Thomas Charlton was Bishop of Hereford, Lord High Treasurer of England, Lord Privy Seal, and Lord Chancellor of Ireland. He is buried in Hereford Cathedral in Hereford, Herefordshire, England.
Marmaduke Lumley was an English priest, Bishop of Carlisle from 1429 to 1450, and Knight Commander of the Order of St. John of Jerusalem. He was a son of Ralph de Lumley, 1st Baron Lumley and Eleanor de Neville. He was elected about 5 December 1429, and consecrated on 16 April 1430. He was Bishop of Lincoln for a short time before his death in December 1450. He was educated at University of Cambridge and was appointed Precentor of Lincoln Cathedral in 1425. He also became Chancellor of the University of Cambridge in 1427 and was Master of Trinity Hall, Cambridge from 1429 to 1443. From 1446 to 1449 he served as Lord High Treasurer of England.
Thomas de Brantingham was an English clergyman who served as Lord Treasurer to Edward III and on two occasions to Richard II, and as bishop of Exeter from 1370 until his death. De Brantingham was a member of the Brantingham family of North East England.
John de Ufford was chancellor and head of the royal administration to Edward III as well as being appointed to the Archbishopric of Canterbury.
John of Thoresby was an English clergyman and politician, who was Bishop of St David's, then Bishop of Worcester and finally Archbishop of York. He was Lord Chancellor of England under King Edward III starting from 1349.
Robert Waldby was a native of York and friar of the Order of Saint Augustine who followed Edward, the Black Prince into Aquitaine. After studying at Toulouse, he became professor of theology there.
Robert Neville was an English prelate who served as Bishop of Salisbury and Bishop of Durham. He was also a provost of Beverley. He was born at Raby Castle. His father was Ralph Neville and his mother was Joan Beaufort, daughter of John of Gaunt. He was thus a highly placed member of the English aristocracy.
Thomas Hatfield was Bishop of Durham from 1345 to 1381.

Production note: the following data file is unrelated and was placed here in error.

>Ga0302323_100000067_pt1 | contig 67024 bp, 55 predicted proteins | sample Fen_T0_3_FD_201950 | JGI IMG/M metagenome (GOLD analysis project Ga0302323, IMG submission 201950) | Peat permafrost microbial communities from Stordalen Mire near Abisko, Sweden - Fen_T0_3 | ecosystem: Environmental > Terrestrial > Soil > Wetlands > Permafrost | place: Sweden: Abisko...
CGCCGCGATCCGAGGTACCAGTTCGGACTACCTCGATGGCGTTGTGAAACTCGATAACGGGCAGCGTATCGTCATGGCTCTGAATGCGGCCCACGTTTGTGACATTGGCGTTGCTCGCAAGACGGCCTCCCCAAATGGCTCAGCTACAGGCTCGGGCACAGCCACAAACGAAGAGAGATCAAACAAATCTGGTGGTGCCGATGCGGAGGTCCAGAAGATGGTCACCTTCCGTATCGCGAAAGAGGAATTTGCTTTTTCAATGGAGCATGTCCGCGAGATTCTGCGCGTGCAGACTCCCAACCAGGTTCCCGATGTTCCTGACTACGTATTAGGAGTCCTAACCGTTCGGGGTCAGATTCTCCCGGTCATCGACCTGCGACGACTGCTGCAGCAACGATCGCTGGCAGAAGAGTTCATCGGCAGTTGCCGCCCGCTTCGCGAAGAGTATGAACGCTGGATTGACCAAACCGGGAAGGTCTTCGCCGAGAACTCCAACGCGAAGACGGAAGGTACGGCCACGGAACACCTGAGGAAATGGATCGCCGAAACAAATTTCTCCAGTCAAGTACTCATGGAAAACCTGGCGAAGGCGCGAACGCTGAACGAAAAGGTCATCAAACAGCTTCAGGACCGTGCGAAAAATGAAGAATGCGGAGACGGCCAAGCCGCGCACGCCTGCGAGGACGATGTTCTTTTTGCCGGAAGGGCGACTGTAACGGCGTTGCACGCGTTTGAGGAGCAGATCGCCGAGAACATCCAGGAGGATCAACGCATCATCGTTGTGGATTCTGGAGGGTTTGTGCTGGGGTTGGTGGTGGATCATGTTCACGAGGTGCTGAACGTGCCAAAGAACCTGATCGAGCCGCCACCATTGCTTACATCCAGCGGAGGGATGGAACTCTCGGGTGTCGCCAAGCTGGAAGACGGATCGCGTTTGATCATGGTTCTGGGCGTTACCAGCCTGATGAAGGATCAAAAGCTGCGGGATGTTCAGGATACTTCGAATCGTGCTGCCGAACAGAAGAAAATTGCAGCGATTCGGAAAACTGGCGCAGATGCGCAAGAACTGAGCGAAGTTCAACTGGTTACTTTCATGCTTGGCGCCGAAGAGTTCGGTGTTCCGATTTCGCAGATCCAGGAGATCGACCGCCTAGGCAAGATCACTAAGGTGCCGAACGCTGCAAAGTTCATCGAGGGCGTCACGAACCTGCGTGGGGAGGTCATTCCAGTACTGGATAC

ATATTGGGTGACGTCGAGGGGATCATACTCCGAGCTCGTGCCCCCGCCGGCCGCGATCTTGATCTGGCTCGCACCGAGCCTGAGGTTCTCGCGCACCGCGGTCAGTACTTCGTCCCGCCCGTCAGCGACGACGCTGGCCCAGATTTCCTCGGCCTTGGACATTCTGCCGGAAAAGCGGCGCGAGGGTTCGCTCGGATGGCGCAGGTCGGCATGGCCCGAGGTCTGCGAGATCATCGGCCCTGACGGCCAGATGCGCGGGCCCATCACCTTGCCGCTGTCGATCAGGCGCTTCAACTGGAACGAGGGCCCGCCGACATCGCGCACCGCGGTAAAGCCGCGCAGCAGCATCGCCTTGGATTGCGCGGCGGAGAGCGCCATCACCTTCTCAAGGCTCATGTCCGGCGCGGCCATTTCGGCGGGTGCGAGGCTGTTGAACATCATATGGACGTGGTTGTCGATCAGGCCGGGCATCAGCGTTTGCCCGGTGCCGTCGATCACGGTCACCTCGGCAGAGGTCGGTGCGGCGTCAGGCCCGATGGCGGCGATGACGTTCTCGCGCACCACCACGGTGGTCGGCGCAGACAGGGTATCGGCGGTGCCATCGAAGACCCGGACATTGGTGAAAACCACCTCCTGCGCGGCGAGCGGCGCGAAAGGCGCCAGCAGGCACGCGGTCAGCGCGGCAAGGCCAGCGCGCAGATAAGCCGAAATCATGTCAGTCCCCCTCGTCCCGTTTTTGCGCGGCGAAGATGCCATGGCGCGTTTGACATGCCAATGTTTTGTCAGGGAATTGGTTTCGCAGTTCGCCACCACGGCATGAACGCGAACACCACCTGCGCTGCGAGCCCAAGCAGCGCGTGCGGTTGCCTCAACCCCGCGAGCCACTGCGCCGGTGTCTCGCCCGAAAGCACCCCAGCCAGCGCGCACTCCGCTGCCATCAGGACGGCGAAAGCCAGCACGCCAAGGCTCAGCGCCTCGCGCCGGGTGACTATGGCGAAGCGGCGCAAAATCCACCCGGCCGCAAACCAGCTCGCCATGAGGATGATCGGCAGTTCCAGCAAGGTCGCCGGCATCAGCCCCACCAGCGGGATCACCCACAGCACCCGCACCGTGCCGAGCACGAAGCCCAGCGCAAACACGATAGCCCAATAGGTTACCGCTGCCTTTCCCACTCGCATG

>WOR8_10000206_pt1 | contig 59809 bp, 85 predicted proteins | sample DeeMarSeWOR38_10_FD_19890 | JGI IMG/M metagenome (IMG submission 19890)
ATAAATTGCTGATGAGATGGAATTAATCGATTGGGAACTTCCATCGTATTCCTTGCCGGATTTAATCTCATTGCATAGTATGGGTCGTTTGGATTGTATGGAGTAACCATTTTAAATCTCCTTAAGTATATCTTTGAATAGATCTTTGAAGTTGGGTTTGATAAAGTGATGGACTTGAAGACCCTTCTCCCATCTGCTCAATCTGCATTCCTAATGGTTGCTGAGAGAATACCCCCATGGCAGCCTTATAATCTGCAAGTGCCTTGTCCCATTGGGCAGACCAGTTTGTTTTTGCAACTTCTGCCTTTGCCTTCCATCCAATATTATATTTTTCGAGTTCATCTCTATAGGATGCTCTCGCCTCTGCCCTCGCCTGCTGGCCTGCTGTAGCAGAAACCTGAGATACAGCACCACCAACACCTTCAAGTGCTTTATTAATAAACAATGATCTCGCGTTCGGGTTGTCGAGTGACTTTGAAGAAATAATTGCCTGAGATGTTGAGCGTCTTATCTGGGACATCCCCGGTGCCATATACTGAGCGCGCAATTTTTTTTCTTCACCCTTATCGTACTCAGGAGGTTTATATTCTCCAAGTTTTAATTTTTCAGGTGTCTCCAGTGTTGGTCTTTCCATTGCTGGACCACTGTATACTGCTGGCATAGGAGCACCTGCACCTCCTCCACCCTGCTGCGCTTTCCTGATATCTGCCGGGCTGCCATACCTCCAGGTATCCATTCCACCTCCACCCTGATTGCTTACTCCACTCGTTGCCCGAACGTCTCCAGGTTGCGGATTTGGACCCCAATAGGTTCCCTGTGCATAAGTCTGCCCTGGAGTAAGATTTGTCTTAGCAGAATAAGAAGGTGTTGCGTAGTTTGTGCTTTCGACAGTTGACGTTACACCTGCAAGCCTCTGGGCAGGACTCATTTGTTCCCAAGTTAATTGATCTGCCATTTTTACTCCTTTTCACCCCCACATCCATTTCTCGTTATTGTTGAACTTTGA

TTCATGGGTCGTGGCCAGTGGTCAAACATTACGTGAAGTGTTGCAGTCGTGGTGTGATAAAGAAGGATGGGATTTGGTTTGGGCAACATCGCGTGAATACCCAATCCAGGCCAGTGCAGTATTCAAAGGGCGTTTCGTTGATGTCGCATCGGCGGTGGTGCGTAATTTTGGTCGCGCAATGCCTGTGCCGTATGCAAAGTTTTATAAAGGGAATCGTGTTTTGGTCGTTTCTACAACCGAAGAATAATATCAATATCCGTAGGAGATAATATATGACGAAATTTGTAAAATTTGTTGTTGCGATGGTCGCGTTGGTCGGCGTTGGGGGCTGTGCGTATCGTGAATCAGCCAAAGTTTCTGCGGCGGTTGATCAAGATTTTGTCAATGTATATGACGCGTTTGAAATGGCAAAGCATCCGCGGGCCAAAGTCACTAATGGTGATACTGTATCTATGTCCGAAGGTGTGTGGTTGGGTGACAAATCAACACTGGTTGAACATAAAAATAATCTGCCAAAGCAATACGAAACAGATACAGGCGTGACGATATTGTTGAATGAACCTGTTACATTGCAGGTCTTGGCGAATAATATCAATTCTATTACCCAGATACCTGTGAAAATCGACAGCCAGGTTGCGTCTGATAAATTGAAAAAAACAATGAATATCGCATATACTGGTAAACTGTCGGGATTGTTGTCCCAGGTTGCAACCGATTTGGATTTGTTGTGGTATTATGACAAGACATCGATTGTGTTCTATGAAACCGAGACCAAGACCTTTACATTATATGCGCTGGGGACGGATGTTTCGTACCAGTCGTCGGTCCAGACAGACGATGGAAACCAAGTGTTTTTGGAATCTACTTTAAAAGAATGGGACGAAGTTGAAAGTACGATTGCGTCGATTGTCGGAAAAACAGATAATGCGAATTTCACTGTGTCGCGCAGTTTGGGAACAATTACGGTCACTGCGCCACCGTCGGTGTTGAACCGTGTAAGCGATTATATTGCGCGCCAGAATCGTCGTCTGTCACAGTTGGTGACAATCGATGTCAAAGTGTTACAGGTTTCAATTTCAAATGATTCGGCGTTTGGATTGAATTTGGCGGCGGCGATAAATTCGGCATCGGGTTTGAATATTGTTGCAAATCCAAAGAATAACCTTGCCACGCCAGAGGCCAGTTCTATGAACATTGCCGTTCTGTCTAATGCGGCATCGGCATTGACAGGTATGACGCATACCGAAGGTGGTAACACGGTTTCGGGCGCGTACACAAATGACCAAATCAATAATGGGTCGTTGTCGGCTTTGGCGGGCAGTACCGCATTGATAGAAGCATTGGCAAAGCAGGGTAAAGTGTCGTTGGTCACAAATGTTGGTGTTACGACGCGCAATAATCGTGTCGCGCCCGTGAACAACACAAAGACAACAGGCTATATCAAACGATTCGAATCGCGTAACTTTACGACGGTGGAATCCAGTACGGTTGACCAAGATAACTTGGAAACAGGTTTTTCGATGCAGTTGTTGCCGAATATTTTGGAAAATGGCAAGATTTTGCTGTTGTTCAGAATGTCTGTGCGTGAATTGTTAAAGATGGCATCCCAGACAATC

Walter Skirlaw was an English bishop and diplomat. He was Bishop of Durham from 1388 to 1406. He was an important adviser to Richard II of England and Henry IV of England.
Robert Baldock was the Lord Privy Seal and Lord Chancellor of England, during the reign of King Edward II of England.
John Russell was an English Bishop of Rochester and bishop of Lincoln and Lord Chancellor.
Richard Clifford was a Bishop of London who had previously been Bishop of Worcester, Bishop-elect of Bath and Wells, and Lord Privy Seal.
Nicholas Bubwith (1355-1424) was a Bishop of London, Bishop of Salisbury and Bishop of Bath and Wells as well as Lord Privy Seal and Lord High Treasurer of England.
Richard de Wentworth was a medieval Bishop of London.
Robert Braybrooke was a medieval Dean of Salisbury and Bishop of London.
John Wakering was a medieval Bishop of Norwich.
Robert Wyvil was a medieval Bishop of Salisbury.
The International Standard Book Number (ISBN) is a numeric commercial book identifier which is intended to be unique. Publishers purchase ISBNs from an affiliate of the International ISBN Agency.
| Lord Privy Seal |
| Succeeded by|
| Lord High Treasurer |
| Succeeded by|
|Catholic Church titles|
| Bishop of Durham |
| Succeeded by|
| Bishop of Ely |
| Succeeded by|
|This article about a Bishop or Prince-Bishop of Durham is a stub. You can help Wikipedia by expanding it.|